The top ten fastest growing economies of the world are ranked by GDP, or Gross Domestic Product. GDP is based on the total market value of goods and services produced by a country. Although most of the countries listed here would be considered poor by traditional Western benchmarks, their rapidly expanding economic growth, coupled with signs of governmental stability, forms the basis for their ranking as the world’s top ten growing economies.
Top 10 Fastest Growing Economies in the World as of 2014:
Mongolia is number one, with mineral deposits of copper, gold, coal, uranium and tin. The exporting of such items have shown a growth of their economy of 15.3 percent. Their mixed capitalist/socialist economy continues to thrive.
Iraq comes in second place, with oil exports leading the strength of their economy. Foreign investments have been facilitated by the introduction of free market ideology since the fall of Saddam Hussein. This has strengthened the economic growth by 12.26 percent according to the World Bank. Very recent events in Iraq however, to wit, the incursion by the paramilitary force called the Islamic State of Iraq and the Levant, have markedly depreciated Iraq’s number two standing.
The Democratic Republic of Timor-Liste, or East Timor, in Indonesia ranks third on the list, with offshore drilling for oil and gas being the catalyst for economic growth. Other in-demand exports such as coffee, marble, and sandalwood augments their ever-increasing economic profits from oil and gas. The GDP growth rate of East Timor is 10 percent.
Africa’s Sierra Leone is fourth and, while the majority of its residents work at substance-level farming, this country’s wealth comes from the mining of diamonds. Their GDP growth-rate percentage is 9.54. These diamonds have been called blood diamonds due to being mined during times of war and social conflict. However, the country has worked diligently in trying to remove the stigma of its recent past in this regard.
China is ranked number five and is the world’s largest exporter of manufactured goods. The country has implemented some elements of free trade while retaining a communist politburo and the framework of a government-controlled economy. It has a GDP growth percentage of 8.40 and is currently the second largest economy in the world behind the United States.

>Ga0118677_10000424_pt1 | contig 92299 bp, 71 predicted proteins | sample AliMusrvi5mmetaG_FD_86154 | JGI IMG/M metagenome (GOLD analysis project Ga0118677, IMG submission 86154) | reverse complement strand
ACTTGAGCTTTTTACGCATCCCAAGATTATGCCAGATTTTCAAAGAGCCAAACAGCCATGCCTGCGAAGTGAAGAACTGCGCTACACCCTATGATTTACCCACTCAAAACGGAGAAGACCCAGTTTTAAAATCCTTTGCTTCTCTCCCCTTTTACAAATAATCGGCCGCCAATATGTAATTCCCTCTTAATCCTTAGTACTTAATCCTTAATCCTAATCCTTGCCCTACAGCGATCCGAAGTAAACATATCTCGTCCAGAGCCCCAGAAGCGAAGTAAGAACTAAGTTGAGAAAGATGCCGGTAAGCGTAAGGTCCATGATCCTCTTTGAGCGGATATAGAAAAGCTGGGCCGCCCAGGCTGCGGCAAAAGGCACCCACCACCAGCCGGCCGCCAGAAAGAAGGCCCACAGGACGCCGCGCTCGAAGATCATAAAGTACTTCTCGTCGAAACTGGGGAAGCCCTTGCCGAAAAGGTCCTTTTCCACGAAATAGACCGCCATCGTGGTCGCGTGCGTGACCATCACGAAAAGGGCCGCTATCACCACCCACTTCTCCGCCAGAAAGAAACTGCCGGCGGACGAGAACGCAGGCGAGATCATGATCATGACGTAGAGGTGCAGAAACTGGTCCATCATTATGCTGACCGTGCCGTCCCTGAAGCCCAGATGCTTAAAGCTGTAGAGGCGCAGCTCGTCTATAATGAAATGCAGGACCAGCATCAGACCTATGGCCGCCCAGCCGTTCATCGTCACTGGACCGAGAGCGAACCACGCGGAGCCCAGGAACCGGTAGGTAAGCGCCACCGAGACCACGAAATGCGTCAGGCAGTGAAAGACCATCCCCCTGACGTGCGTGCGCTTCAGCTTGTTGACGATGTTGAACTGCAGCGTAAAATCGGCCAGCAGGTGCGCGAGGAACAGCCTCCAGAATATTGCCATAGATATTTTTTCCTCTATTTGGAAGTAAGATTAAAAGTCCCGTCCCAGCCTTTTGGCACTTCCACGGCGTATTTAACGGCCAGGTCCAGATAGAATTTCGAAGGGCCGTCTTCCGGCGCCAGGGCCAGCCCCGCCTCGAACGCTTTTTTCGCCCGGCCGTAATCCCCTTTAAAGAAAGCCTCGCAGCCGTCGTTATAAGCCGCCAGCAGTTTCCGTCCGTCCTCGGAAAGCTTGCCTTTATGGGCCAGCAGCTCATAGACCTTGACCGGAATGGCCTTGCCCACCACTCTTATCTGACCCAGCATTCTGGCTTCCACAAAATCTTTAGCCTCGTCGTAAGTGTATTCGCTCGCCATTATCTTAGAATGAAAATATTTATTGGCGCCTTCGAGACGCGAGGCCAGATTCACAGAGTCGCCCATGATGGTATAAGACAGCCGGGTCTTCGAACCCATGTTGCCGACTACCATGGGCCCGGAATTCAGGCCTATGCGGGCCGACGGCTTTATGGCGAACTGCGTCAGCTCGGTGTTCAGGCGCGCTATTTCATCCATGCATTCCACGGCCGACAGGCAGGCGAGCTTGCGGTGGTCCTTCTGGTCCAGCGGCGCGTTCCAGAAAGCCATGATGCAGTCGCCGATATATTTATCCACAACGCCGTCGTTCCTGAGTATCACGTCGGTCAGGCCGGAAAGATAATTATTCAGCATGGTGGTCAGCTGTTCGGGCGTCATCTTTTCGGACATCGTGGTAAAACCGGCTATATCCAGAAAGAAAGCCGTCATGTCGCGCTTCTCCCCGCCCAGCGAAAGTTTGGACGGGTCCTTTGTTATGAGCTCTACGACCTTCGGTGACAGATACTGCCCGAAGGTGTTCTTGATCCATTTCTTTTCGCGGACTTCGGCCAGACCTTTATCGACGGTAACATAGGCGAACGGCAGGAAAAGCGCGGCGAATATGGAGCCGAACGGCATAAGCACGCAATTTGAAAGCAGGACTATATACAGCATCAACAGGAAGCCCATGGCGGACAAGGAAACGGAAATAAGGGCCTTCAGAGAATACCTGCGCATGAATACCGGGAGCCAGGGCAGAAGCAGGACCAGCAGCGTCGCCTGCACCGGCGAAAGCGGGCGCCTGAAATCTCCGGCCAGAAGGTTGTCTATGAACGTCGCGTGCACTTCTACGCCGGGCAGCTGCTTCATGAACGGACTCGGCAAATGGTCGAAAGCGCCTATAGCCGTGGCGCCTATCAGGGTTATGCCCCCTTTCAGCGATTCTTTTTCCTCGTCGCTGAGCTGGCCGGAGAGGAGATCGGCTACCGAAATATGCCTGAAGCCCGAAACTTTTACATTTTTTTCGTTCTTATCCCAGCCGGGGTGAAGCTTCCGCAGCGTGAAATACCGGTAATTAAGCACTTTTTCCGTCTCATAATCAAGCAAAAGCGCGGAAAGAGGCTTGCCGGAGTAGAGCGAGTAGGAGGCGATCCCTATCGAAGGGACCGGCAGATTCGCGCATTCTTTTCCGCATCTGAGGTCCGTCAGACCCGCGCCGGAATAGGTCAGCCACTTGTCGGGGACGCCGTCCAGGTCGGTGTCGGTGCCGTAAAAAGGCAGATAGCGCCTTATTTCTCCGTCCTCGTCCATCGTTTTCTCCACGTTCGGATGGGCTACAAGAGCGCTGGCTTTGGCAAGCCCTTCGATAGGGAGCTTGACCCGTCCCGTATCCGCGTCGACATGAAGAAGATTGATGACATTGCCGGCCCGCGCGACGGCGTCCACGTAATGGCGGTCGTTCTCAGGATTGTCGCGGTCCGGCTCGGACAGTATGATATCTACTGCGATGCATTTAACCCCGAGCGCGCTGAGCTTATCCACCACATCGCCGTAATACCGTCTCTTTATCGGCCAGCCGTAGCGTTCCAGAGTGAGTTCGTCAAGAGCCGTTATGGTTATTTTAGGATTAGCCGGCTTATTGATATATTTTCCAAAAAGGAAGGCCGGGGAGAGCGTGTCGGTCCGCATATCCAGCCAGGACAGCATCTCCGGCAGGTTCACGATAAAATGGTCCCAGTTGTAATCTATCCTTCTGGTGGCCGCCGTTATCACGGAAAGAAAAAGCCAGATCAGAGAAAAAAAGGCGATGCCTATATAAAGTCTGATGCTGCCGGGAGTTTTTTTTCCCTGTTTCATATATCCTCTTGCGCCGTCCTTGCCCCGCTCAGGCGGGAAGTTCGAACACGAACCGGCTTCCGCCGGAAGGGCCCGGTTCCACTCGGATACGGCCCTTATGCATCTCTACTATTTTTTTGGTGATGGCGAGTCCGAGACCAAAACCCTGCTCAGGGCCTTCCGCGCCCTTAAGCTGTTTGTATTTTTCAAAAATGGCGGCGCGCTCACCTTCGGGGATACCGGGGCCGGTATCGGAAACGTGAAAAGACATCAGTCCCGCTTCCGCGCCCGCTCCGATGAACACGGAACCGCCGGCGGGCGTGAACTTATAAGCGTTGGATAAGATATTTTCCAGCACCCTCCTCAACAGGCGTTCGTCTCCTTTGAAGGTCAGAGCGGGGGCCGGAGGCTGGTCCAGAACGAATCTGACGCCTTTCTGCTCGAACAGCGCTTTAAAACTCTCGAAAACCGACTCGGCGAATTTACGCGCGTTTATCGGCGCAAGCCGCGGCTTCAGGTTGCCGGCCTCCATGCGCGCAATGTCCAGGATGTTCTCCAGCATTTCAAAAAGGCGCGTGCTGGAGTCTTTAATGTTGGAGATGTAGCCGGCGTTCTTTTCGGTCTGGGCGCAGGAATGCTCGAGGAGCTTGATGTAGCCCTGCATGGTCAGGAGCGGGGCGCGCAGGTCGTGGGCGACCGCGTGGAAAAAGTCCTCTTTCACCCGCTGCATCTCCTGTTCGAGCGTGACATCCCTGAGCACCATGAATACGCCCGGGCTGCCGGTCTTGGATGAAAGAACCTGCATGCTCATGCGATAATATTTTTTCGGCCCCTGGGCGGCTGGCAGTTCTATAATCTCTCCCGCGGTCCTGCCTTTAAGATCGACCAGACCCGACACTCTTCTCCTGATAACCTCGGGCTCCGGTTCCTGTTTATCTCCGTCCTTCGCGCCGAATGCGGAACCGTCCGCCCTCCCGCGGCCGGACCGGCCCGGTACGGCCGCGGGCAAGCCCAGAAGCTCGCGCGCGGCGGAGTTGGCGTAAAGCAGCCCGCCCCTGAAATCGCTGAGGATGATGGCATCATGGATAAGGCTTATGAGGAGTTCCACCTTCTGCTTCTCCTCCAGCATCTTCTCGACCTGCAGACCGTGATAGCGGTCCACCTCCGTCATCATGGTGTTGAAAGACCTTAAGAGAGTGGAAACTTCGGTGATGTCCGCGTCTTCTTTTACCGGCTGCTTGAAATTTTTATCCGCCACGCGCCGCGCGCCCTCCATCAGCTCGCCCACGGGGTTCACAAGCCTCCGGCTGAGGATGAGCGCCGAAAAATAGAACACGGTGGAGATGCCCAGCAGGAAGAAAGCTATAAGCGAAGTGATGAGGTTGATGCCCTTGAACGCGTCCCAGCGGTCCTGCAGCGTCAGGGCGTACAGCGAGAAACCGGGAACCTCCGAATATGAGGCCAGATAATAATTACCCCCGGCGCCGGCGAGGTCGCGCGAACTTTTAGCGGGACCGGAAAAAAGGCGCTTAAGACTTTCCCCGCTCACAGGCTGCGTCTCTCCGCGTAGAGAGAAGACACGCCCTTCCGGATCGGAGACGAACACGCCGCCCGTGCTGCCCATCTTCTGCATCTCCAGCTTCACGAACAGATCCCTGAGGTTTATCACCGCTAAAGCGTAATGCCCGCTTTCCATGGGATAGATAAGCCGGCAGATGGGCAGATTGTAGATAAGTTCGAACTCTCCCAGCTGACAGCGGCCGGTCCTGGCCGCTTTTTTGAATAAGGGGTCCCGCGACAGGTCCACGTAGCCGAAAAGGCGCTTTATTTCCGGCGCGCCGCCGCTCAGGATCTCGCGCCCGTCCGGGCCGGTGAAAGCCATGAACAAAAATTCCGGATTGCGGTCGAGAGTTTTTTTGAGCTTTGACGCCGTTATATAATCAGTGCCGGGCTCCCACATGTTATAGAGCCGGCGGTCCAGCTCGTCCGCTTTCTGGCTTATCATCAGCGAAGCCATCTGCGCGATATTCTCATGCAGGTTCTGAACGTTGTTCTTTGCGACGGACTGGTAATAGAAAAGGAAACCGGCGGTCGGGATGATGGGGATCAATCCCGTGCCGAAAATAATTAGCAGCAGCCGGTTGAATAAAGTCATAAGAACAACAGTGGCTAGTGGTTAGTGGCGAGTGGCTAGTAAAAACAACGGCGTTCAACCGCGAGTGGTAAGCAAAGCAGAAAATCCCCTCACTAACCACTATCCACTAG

Mozambique is ranked sixth. The export of raw aluminum is responsible for one-third of their total exported materials. The extraction of titanium and garment production has led this country’s growth to a GDP ranking of 8.0 percent.
Ghana is seventh with half of its growth coming from service industries and the other half from exports of whale oil, gold and cocoa products. Manufacture and export of digital technological goods, and a burgeoning automotive industry, has helped to support their economic growth. The GDP is 7.80 percent.
Laos comes in the eighth position for fastest-growing economy. Foreign investment in mining and construction have bolstered their rate of growth. The push to encourage private sector business in the late 1980s continues to foster an increasing economy. The GDP grows at a rate of 7.5 percent.
Ethiopia is ninth. Coffee has become a huge export for this country. Their GDP growth rate is 7.5 percent. This is one of Africa’s fastest growing economies. Agriculture is responsible for the largest portion of this growth in this second-most populated country in Africa. Government-owned properties have become privatized encouraging additional economic growth.
Another African country, Angola, comes in tenth with oil production and oil related industries responsible for the increase in their economy. Angola’s percentage of growth, based on GDP, is 7.2 percent. The recent strengthening of economic ties with trading partner Brazil will assure Angola continued growth. The focal points of construction and energy industry will continue to strengthen the bond between these two countries.